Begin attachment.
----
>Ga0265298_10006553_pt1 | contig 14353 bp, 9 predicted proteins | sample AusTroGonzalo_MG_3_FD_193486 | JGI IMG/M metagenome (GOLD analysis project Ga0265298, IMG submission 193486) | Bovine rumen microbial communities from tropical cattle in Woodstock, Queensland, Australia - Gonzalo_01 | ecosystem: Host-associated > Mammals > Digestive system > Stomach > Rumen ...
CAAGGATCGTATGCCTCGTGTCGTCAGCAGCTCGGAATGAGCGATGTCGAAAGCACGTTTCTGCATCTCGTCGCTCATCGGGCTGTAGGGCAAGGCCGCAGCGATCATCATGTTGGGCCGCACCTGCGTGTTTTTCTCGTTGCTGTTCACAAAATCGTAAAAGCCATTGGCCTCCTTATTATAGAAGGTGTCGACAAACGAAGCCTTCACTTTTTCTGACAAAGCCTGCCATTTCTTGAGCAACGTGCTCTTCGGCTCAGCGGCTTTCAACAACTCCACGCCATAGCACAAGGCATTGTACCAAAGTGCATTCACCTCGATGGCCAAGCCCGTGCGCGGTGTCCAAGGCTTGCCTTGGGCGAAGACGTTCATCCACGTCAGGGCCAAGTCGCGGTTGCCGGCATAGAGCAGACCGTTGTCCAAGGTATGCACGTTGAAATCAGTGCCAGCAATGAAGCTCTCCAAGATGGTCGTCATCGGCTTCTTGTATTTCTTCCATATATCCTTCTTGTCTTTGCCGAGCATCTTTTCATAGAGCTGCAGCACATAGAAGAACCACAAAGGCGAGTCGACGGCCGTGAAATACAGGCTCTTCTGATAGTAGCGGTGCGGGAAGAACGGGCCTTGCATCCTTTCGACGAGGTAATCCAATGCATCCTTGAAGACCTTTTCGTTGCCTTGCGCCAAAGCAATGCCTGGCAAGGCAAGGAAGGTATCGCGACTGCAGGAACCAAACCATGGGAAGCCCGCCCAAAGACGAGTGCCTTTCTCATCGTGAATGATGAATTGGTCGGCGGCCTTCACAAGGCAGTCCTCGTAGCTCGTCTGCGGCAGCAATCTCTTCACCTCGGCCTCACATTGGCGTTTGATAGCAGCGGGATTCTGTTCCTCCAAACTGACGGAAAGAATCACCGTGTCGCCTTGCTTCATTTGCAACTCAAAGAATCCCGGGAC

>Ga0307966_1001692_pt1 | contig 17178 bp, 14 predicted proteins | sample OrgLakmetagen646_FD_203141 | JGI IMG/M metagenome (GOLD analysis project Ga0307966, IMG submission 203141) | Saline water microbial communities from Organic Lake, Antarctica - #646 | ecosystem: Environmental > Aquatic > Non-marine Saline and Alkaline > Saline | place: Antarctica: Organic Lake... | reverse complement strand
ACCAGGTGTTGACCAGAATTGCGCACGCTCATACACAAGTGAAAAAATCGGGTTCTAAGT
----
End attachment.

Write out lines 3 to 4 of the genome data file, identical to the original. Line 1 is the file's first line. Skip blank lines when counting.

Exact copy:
>Ga0307966_1001692_pt1 | contig 17178 bp, 14 predicted proteins | sample OrgLakmetagen646_FD_203141 | JGI IMG/M metagenome (GOLD analysis project Ga0307966, IMG submission 203141) | Saline water microbial communities from Organic Lake, Antarctica - #646 | ecosystem: Environmental > Aquatic > Non-marine Saline and Alkaline > Saline | place: Antarctica: Organic Lake... | reverse complement strand
ACCAGGTGTTGACCAGAATTGCGCACGCTCATACACAAGTGAAAAAATCGGGTTCTAAGT